Statement by Michelle Bachelet, UN High Commissioner for Human Rights
1 July 2020
Today’s panel discussions give us a key opportunity to discuss realizing the rights of the child through a healthy environment – including in the context of the COVID-19 pandemic. The Council has before it, report A/HRC/43/30 prepared by my Office on this topic.
The survival, health, well-being and development of children depends on an environment that is safe, clean, healthy and sustainable.
Around the world, 93 percent of children currently live in environments where air pollution exceeds World Health Organization guidelines. WHO estimates that every year, the deaths of 1.7 million children under the age of five are due to environmental factors – notably air and water pollution and exposure to toxic substances. Twelve million children in developing countries experience permanent brain damage due to lead poisoning; and approximately 73 million children worldwide work in hazardous conditions, where they are regularly exposed to toxic substances that cause brain damage and disease.
Environmental harms severely affect the youngest children. Indigenous children and those from low-income and marginalized communities are also among those most affected. Many of the effects of environmental degradation on children and their rights are completely preventable. And today they are being compounded by COVID-19.
Over-exploitation of our environment increases the risk of infectious diseases like COVID-19 jumping from animal to human hosts. The pandemic is a very powerful example of the threat to human well-being that results from environmental damage. It intersects with other forms of environmental degradation, such as air pollution, which exacerbates people’s vulnerability to severe health outcomes when they are exposed to COVID-19. Although many children do escape the worst health outcomes from this virus, they are heavily burdened by the multiple socio-economic impacts and child protection risks the pandemic generates.
Our response to COVID-19 must focus on effective, child rights-based measures that protect and benefit those in most vulnerable situations, while advancing efforts to fulfil human rights and achieve the 2030 Agenda.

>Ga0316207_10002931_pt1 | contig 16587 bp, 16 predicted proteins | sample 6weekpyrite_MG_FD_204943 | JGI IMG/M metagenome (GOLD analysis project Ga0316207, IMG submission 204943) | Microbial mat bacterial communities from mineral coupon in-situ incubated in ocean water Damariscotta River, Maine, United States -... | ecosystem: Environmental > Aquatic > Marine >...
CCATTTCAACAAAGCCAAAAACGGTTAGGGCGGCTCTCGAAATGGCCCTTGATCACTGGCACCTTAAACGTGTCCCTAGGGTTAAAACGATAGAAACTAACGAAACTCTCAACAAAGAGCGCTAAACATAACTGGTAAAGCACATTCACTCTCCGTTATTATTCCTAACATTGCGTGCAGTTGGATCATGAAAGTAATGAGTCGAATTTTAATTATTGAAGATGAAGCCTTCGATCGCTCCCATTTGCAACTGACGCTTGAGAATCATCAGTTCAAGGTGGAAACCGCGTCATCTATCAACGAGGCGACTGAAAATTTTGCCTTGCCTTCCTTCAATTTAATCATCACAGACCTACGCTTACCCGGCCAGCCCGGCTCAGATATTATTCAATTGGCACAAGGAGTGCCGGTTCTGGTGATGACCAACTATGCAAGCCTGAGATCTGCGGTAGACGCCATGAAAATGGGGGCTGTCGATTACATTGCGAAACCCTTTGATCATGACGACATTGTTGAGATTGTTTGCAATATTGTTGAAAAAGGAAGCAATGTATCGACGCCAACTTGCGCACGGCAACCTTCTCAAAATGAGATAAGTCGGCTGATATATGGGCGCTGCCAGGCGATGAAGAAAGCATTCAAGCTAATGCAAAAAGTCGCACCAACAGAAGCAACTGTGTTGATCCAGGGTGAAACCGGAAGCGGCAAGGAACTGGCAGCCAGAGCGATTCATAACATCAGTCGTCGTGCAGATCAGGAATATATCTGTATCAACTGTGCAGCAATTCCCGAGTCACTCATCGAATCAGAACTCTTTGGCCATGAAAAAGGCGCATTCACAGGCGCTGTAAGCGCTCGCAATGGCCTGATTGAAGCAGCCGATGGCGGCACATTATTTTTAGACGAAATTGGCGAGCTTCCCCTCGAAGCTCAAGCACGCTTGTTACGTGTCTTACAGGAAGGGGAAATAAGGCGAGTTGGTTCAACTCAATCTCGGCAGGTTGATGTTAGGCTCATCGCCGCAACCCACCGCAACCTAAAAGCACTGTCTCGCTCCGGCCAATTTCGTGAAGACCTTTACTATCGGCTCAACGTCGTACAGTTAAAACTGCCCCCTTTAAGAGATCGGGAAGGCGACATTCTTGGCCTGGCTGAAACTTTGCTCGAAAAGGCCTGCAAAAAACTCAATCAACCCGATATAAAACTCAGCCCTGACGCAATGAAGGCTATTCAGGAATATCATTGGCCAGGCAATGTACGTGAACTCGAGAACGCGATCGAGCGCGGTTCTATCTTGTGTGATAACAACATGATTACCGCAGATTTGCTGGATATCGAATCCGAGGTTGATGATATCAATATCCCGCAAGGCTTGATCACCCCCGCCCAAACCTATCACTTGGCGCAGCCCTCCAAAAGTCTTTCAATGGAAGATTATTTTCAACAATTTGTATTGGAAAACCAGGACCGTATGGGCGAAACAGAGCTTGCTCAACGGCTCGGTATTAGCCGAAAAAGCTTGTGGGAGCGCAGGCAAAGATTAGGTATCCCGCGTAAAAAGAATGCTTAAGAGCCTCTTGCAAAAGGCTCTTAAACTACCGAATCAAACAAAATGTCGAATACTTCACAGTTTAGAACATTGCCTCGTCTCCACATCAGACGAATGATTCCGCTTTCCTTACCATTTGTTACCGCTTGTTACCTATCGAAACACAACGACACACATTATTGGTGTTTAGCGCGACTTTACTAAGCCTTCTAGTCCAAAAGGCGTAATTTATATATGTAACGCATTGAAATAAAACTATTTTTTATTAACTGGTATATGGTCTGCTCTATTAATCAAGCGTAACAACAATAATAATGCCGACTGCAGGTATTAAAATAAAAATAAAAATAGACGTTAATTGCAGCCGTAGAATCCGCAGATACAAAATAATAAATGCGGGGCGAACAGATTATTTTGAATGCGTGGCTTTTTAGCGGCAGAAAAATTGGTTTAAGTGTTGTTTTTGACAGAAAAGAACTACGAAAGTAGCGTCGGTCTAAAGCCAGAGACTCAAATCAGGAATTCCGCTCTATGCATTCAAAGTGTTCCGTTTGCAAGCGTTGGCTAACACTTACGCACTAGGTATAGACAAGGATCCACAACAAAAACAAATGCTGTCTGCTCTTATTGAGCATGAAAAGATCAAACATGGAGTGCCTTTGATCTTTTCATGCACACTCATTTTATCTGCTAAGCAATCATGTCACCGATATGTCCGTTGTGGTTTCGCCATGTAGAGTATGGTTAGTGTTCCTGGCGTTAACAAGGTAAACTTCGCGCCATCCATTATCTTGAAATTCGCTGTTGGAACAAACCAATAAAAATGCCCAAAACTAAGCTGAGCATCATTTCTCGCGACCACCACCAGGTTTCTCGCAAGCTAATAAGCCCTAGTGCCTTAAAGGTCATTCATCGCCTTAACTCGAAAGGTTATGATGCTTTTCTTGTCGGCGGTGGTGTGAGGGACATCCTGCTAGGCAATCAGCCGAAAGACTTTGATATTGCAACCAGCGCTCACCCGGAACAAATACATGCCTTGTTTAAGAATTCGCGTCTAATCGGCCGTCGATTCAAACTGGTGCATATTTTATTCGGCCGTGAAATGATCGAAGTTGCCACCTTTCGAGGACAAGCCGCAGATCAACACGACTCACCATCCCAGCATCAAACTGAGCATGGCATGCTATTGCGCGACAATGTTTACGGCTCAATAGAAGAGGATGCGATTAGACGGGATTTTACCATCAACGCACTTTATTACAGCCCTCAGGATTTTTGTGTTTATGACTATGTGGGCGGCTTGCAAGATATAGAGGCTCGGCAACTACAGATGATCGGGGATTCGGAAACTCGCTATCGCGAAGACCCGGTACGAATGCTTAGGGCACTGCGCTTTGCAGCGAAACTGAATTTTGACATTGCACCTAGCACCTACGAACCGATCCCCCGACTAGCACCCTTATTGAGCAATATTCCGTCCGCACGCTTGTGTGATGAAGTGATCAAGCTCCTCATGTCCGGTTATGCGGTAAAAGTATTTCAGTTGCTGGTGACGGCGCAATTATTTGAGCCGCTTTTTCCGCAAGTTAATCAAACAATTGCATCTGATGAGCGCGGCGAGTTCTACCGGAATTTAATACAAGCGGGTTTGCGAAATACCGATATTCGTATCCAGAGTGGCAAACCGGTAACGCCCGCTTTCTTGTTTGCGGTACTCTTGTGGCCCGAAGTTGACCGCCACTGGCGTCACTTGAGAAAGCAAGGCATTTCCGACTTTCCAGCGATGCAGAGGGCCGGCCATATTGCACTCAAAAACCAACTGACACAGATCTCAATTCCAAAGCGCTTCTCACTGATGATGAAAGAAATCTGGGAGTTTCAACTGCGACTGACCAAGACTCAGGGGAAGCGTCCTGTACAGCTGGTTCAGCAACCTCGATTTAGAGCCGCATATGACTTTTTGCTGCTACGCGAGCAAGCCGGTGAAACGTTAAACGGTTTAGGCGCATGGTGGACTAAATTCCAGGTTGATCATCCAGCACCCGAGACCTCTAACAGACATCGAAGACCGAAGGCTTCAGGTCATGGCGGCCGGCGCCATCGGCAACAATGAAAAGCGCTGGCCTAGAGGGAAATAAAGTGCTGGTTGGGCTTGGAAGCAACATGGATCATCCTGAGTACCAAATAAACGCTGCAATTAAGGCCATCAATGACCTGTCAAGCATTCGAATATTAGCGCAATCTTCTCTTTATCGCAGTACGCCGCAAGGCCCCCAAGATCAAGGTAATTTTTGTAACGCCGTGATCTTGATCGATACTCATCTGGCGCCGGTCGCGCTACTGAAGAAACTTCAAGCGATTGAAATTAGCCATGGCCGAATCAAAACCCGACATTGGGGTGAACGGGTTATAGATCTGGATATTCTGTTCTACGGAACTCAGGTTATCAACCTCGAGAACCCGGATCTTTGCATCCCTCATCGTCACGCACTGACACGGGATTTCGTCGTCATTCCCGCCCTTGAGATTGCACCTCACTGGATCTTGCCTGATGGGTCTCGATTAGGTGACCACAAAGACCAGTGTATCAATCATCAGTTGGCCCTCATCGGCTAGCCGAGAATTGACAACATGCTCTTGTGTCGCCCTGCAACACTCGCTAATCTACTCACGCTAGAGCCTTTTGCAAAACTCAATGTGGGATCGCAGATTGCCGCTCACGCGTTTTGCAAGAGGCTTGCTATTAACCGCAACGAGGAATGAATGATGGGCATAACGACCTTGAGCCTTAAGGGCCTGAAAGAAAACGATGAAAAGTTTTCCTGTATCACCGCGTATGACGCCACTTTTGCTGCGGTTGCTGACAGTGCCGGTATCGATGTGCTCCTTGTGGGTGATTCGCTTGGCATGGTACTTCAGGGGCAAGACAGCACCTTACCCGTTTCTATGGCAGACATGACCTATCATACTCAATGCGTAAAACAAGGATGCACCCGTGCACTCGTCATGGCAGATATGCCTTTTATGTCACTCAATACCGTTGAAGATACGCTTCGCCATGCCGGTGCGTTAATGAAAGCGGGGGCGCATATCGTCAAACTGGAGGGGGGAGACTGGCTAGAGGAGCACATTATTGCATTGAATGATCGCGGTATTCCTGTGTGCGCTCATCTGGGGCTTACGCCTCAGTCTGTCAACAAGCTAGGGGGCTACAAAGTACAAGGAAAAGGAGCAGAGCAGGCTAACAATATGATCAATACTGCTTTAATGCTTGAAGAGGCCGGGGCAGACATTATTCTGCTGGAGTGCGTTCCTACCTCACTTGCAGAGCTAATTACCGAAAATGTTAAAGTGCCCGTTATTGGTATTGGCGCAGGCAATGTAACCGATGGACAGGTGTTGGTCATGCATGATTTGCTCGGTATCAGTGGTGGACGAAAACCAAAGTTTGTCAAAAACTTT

Our response to climate change and other forms of environmental degradation must focus on the needs and rights of the people most affected by these harms.
We need to build back better, and more sustainably, from this crisis. Our COVID-19 responses must be internationally coordinated, cooperative, evidence-based, child-centred – and they must integrate strong action to prevent biodiversity loss, childhood exposure to pollution and toxic wastes, and environmental harm.
It is time for global recognition of the human right to a healthy environment – recognition that can lead to stronger policies, at all levels, to protect our planet and our children.
The right to a healthy environment is grounded in measures to ensure a safe and stable climate; a toxic-free environment; clean air and water; and safe and nutritious food. It encompasses the right to an education with respect for nature; to participation; to information; and to access to justice.
Children’s specific vulnerabilities impose a heightened duty on States to make sustained efforts to protect children from harm guided by the principles of the Convention on the Rights of the Child: non-discrimination, right to life, survival and development, best interests of the child and the right to participate.
Businesses, too, have a responsibility to protect the rights of the child, including the right to a healthy environment, in their activities and operations.
In recent years, many children and young people have joined and strengthened the worldwide struggle for protection of the environment and realisation of climate justice. I am very glad that we will be able to hear from some of these young environmental human rights defenders today.
My Office will continue to support children’s right to express their views and to have those views taken into account.
We will continue to advocate and assist governments around the world to take action to address the effects of environmental harm on the rights of the child, and ensure that no child is left behind.
We will strengthen our work to ensure that business actors adopt human rights standards, including on children's rights, throughout their operations.
And we will continue to work for a safe, clean, healthy and sustainable environment – one in which all children everywhere, both now and in the future, will be able to thrive and grow.